Law enforcement agents found a manual on the operation of crop-dusters while searching suspect locations, Time magazine reported yesterday. The magazine said the FBI has asked members of a crop-dusters group to report any suspicious purchases of dangerous chemicals.
Starting today, flags will return to full staff. Mr. Bush will raise the flag at Camp David.
Mr. Bush yesterday tried to put a brave face on the worsening economy, saying the destruction of the World Trade Center would not destroy American prosperity.
"Our economy has had a shock," Mr. Bush said in his weekly radio address.
"Many workers lost their jobs this week, especially in the airline and hospitality industries, in restaurants and in tourism, as companies struggle to remain afloat. Many Americans have also seen the value of their stocks decline. Yet, for all these challenges, the American economy is fundamentally strong."
Although the economy is not technically in a recession, the warning signs are ominous.
The Dow Jones Industrial Average just finished its worst week ever.
The hijacking and crashing of four jetliners, followed by a sharp decline in air traffic, has devastated the airline industry, which has announced layoffs that are nearing 100,000.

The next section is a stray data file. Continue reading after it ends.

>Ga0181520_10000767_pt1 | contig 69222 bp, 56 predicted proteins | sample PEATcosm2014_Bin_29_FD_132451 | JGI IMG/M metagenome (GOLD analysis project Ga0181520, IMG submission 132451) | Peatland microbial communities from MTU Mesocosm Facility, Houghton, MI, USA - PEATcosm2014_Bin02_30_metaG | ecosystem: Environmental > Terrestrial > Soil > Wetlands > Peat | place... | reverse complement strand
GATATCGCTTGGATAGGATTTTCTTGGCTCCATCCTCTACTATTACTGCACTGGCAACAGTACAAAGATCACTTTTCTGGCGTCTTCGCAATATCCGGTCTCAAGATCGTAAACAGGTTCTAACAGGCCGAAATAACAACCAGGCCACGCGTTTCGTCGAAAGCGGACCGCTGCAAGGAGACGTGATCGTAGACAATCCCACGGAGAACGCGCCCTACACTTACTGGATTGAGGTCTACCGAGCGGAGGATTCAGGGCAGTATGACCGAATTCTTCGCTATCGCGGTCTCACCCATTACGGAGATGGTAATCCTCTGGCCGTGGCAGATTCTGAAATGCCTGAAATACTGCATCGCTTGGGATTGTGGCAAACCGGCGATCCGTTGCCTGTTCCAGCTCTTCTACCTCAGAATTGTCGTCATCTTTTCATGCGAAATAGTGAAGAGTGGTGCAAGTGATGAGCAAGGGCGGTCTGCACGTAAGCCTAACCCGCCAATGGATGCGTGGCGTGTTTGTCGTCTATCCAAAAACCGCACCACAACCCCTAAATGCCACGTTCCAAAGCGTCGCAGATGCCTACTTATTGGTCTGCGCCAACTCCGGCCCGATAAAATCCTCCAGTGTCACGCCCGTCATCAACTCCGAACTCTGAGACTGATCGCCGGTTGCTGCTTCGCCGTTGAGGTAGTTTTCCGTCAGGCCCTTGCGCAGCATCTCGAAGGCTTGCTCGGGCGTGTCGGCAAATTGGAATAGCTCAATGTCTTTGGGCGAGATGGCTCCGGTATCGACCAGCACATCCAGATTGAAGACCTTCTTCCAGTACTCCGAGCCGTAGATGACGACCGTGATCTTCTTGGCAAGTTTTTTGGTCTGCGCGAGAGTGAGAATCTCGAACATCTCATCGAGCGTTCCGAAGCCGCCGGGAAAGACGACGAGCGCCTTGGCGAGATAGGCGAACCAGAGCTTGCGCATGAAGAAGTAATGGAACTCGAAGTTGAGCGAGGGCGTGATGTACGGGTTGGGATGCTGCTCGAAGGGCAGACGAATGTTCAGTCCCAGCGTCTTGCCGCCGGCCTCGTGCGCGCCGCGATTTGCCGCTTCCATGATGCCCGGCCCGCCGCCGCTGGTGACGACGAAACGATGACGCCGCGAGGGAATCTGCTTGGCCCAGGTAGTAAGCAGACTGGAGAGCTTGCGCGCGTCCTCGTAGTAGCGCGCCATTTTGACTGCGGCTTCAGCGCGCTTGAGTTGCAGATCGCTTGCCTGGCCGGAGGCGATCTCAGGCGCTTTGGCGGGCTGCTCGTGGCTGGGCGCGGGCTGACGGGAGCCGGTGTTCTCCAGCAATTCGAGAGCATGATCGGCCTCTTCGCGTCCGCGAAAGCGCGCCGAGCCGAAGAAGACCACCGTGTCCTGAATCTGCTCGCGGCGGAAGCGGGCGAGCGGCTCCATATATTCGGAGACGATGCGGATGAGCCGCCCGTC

Even with Congress swiftly passing a $15 billion airline-bailout package, continued jitters among the flying public have decimated flight bookings, not to mention hotel reservations and related business expenditures.
In an effort to reassure travelers, Mr. Bush said the government is "working hard to make sure that a tough new security program is implemented in our airports and our airplanes." One component of that program calls for armed federal guards on some flights.
"The terrorists who attacked the United States on September 11th targeted our economy, as well as our people," said the president, who is at Camp David for a weekend of consultations with his national security team. "They brought down a symbol of American prosperity, but they could not touch its source."
Although Mr. Bush said his administration has "taken action to address the yearlong economic slowdown," most of that action was taken before the terrorist attacks redoubled the nation's economic woes.
Aside from the $15 billion airline bailout and a $40 billion package for military deployments and civilian reconstruction, the administration's best hope for an economic rebound remains the tax cut.
"Tax rebate checks continue to arrive in America's mailboxes," the president said. "The $40 billion in tax relief these rebates represent will nearly double next year to over $70 billion in tax relief, withmore in each of the next 10 years, as the child credit gets bigger, tax rates come down, and the marriage penalty relief kicks in.
"You can look forward to an improved business climate in America in the years ahead," he said.
But with many Americans seeking relief long before then, Mr. Bush hinted at additional measures the administration could take.
This article is based in part on wire service reports.